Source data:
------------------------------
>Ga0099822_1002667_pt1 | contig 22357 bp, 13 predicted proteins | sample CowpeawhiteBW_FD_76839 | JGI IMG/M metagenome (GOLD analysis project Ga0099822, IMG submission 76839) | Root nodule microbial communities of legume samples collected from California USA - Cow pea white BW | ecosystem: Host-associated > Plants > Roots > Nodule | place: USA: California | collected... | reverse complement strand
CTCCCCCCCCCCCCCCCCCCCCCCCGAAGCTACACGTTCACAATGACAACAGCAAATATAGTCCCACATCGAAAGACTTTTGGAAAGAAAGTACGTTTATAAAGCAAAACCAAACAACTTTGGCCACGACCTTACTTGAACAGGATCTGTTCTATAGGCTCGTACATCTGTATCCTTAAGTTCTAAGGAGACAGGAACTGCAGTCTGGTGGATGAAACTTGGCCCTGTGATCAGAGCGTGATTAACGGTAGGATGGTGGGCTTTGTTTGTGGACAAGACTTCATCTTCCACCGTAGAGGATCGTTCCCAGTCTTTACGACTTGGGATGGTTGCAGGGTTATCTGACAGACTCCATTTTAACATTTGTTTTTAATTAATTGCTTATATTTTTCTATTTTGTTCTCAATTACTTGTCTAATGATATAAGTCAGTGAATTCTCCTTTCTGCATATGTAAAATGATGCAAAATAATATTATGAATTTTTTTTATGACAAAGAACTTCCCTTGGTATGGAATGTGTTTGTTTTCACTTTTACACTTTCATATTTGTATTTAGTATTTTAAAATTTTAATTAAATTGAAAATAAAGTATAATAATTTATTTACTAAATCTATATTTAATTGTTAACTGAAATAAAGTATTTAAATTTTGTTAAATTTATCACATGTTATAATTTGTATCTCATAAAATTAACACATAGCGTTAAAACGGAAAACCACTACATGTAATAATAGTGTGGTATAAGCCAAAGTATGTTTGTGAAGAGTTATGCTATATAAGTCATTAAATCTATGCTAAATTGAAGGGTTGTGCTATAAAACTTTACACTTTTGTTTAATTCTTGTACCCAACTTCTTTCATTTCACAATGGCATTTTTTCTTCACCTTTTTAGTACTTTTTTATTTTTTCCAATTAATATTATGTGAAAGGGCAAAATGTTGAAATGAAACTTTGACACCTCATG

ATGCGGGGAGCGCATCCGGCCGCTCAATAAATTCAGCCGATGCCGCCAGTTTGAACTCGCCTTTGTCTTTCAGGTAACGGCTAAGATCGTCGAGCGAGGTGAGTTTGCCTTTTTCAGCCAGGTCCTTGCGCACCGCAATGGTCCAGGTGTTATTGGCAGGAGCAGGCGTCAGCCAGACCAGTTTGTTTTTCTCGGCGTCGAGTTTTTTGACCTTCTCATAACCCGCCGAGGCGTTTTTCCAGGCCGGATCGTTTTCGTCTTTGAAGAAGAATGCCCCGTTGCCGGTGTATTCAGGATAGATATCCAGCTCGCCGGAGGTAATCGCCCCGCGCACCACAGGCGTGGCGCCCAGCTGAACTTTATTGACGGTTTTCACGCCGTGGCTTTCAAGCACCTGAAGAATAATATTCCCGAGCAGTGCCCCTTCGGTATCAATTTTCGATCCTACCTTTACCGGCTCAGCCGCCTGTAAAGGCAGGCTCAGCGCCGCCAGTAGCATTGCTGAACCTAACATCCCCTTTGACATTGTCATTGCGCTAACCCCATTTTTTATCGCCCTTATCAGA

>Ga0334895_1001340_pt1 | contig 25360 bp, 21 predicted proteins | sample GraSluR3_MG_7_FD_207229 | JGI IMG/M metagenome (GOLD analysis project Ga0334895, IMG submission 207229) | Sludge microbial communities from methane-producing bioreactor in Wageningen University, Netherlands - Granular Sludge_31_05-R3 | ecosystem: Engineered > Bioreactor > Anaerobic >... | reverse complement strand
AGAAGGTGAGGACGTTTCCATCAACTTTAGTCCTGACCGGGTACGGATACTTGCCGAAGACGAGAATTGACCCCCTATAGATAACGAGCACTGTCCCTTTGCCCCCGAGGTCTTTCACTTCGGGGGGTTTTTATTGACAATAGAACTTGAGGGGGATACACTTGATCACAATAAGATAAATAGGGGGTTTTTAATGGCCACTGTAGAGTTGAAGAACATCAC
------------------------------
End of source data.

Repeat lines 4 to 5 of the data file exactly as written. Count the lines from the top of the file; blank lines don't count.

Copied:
>Ga0334895_1001340_pt1 | contig 25360 bp, 21 predicted proteins | sample GraSluR3_MG_7_FD_207229 | JGI IMG/M metagenome (GOLD analysis project Ga0334895, IMG submission 207229) | Sludge microbial communities from methane-producing bioreactor in Wageningen University, Netherlands - Granular Sludge_31_05-R3 | ecosystem: Engineered > Bioreactor > Anaerobic >... | reverse complement strand
AGAAGGTGAGGACGTTTCCATCAACTTTAGTCCTGACCGGGTACGGATACTTGCCGAAGACGAGAATTGACCCCCTATAGATAACGAGCACTGTCCCTTTGCCCCCGAGGTCTTTCACTTCGGGGGGTTTTTATTGACAATAGAACTTGAGGGGGATACACTTGATCACAATAAGATAAATAGGGGGTTTTTAATGGCCACTGTAGAGTTGAAGAACATCAC